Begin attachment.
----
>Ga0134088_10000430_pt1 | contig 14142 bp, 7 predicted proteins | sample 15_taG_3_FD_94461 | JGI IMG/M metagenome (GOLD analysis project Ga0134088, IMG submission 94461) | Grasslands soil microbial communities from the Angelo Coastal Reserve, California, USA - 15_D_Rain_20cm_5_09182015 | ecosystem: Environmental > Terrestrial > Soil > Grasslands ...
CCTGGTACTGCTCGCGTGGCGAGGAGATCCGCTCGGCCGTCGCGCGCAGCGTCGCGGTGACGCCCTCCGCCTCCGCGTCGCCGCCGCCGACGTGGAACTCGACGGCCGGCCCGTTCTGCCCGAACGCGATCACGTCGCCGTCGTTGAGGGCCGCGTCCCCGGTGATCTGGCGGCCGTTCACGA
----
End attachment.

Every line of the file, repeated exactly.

>Ga0134088_10000430_pt1 | contig 14142 bp, 7 predicted proteins | sample 15_taG_3_FD_94461 | JGI IMG/M metagenome (GOLD analysis project Ga0134088, IMG submission 94461) | Grasslands soil microbial communities from the Angelo Coastal Reserve, California, USA - 15_D_Rain_20cm_5_09182015 | ecosystem: Environmental > Terrestrial > Soil > Grasslands ...
CCTGGTACTGCTCGCGTGGCGAGGAGATCCGCTCGGCCGTCGCGCGCAGCGTCGCGGTGACGCCCTCCGCCTCCGCGTCGCCGCCGCCGACGTGGAACTCGACGGCCGGCCCGTTCTGCCCGAACGCGATCACGTCGCCGTCGTTGAGGGCCGCGTCCCCGGTGATCTGGCGGCCGTTCACGA